• Be sure session.referer_check is set to an empty string. It marks sessions as invalid if configured incorrectly.
  • If set, be sure $wgCookieDomain and $wgCookiePath are correct.
  • If $wgCookieSecure is set to true, your webserver must be served with HTTPS.
  • Ensure the hostnames match in MediaWiki and Apache httpd.conf. For example, for the domain and the web server located at
    # LocalSettings.php
    $wgServer           = '//';
    $wgCanonicalServer  = '';
    $wgSitename         = 'Example Wiki';
    $wgSecureLogin      = true;
    $wgCookieHttpOnly   = true;
    $wgCookieSecure     = 'detect';
    # httpd.conf
    <VirtualHost *:80>
       ServerAlias *
       Redirect permanent /
    <VirtualHost *:443>
       SSLEngine on
       ServerAlias *
  • If you file a bug report:
    • Report what MediaWiki version you use and what session providers you are using (the value of $wgSessionProviders ).
    • Check your logs for relevant records, especially the authentication, session, cookie, objectcache channels (besides the usual exception, error, fatal). Also captcha if your are looking into CAPTCHA issues, and CentralAuth if you are using that extension.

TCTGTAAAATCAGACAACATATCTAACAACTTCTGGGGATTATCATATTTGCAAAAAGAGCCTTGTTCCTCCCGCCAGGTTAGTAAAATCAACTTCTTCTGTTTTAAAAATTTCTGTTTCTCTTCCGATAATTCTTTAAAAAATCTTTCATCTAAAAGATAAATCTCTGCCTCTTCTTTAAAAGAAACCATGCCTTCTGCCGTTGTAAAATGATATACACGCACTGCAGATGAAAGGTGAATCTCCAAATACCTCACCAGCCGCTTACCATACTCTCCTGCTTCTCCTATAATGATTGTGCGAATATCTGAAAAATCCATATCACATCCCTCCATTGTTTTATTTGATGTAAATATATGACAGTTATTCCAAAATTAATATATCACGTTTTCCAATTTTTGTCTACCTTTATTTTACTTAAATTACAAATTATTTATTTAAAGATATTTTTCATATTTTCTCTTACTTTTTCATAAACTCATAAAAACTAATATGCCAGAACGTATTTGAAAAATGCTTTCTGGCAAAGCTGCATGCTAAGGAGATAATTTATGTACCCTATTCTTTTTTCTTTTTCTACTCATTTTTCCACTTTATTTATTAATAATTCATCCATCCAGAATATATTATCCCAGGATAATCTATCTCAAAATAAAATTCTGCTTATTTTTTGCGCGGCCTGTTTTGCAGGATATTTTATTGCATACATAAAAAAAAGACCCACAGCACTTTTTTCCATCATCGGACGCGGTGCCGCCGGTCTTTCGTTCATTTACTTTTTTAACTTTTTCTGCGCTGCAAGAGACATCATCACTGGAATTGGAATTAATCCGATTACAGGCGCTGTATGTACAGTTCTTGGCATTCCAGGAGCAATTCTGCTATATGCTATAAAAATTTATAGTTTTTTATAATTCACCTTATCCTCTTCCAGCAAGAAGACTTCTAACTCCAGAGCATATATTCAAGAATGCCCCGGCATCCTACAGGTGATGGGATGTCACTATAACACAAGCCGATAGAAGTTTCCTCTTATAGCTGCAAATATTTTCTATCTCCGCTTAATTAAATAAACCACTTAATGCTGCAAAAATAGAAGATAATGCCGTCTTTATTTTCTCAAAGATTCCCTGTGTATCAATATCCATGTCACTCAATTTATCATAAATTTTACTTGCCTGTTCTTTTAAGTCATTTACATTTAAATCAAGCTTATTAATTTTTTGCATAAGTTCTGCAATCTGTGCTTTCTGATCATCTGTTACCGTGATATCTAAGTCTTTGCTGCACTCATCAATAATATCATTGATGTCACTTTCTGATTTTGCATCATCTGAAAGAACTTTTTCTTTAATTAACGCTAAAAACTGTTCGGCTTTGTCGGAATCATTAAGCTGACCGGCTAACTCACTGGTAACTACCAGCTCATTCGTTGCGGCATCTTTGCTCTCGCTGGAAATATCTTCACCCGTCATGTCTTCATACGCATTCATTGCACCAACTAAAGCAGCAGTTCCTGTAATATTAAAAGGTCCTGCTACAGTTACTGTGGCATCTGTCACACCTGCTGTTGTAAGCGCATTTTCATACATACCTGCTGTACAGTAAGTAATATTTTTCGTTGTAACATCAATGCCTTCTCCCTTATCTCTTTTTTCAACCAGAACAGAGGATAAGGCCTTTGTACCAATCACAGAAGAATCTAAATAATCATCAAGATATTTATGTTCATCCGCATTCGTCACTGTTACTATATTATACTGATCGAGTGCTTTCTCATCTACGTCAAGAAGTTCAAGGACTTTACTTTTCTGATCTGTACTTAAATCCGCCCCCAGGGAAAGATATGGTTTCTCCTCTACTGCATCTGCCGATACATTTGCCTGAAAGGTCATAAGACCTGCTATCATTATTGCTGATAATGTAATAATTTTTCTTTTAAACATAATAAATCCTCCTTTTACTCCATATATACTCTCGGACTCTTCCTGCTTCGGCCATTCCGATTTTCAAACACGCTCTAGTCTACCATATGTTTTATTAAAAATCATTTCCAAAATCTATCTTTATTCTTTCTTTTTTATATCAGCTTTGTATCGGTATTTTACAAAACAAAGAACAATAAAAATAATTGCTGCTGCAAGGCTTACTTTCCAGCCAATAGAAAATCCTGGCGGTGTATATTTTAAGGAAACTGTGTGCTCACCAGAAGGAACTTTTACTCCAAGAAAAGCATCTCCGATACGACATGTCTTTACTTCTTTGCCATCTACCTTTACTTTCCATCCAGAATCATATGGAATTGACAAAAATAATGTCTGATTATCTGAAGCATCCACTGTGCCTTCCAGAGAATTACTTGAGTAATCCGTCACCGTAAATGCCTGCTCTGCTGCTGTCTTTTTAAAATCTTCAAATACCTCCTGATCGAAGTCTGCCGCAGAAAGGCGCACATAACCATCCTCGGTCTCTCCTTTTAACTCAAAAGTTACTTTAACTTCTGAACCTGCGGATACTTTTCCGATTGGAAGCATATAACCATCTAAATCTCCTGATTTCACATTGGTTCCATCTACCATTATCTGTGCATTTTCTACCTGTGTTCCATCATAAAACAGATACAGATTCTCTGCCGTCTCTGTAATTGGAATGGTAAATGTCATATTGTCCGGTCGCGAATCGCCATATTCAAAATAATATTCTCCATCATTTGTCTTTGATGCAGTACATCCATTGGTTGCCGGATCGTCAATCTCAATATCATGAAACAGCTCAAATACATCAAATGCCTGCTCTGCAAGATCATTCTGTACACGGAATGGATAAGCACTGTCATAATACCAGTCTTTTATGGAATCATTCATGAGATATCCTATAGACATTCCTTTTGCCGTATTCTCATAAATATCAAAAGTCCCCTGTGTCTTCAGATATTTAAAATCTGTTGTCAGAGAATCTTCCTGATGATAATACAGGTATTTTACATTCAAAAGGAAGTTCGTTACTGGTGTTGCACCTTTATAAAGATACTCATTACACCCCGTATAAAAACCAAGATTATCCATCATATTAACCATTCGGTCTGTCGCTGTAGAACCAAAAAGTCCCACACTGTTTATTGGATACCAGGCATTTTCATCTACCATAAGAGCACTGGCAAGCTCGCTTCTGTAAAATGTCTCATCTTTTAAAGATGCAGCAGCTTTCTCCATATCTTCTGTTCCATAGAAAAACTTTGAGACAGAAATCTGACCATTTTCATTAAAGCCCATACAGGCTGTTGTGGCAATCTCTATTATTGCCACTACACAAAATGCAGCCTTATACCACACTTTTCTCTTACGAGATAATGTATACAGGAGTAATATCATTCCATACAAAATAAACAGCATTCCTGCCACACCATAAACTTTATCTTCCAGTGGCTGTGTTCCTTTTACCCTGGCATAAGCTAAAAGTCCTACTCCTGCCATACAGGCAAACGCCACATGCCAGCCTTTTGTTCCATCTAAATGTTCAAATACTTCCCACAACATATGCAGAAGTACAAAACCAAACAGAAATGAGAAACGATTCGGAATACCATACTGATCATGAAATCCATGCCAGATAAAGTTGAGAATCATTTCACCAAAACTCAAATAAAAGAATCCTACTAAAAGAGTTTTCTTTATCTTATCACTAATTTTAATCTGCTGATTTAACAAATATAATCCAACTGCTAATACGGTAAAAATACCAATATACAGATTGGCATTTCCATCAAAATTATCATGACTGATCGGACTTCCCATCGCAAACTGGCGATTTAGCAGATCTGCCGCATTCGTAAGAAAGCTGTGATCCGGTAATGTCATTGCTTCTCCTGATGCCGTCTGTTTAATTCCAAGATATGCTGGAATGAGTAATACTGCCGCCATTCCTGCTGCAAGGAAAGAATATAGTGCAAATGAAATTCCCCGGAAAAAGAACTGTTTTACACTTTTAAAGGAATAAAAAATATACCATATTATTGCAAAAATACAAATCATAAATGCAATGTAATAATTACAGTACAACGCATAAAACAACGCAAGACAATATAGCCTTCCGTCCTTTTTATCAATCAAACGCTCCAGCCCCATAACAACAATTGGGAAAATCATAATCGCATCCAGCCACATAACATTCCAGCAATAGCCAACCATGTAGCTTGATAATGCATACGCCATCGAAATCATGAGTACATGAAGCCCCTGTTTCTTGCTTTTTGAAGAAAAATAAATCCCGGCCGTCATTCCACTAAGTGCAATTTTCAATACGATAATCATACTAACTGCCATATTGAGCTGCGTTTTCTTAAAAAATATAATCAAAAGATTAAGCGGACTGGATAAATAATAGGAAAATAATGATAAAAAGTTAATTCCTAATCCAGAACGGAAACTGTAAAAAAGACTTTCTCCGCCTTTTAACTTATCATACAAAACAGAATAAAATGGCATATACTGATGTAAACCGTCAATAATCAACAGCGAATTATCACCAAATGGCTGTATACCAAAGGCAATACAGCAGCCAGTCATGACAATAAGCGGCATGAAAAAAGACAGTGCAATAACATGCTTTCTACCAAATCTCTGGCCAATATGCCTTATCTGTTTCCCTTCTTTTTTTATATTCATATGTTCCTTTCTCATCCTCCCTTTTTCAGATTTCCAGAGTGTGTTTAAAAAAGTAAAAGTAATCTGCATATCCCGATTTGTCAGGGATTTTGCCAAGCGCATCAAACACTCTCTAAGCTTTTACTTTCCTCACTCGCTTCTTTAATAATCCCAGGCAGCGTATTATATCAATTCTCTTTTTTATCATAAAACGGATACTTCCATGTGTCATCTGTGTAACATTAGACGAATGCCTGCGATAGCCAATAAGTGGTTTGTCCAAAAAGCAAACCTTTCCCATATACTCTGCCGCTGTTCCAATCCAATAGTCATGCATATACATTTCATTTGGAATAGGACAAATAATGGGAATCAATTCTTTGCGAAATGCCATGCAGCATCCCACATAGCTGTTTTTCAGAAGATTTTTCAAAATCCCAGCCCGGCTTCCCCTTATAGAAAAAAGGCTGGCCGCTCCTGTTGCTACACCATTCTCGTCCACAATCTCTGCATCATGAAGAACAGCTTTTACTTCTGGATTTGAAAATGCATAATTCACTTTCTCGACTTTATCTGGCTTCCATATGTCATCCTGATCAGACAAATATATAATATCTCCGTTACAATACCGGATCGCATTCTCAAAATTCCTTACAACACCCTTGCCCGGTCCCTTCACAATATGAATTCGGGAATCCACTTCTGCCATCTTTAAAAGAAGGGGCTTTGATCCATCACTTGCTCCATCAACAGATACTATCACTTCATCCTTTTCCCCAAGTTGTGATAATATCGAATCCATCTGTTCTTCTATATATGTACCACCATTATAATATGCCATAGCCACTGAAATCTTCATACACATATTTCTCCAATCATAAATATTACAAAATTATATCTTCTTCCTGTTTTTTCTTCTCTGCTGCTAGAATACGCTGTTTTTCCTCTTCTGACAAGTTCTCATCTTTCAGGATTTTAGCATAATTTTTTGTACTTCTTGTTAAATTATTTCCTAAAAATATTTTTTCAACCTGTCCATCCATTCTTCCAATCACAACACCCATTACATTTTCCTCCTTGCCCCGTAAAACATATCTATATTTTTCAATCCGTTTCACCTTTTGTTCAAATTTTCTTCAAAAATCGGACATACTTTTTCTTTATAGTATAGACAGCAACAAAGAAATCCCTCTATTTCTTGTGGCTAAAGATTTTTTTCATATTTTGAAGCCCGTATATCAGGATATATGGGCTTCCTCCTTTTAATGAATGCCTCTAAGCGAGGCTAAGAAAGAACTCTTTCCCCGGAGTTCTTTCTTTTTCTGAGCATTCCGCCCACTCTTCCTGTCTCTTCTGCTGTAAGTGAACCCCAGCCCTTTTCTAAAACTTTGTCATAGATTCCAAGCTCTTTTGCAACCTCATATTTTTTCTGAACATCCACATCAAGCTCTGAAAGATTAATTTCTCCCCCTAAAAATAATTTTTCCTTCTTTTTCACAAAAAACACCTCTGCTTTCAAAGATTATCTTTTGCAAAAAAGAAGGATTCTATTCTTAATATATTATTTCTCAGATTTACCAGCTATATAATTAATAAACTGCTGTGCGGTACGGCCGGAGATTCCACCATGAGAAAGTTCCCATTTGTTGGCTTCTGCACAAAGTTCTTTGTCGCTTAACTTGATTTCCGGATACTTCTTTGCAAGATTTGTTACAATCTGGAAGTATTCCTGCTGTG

• For certain types of cache you can get more information by setting debug mode:
      $wgHooks['SetupAfterCache'][] = function () {
          global $wgSessionCacheType;
          ObjectCache::getInstance( $wgSessionCacheType )->setDebug( true );
    • Please do not reuse old bug reports unless you are sure it's the same cause. There are lots of reports about past issues, and the while symptoms will usually look vaguely similar to yours (there are only so many ways login can fail) the cause is likely to be different.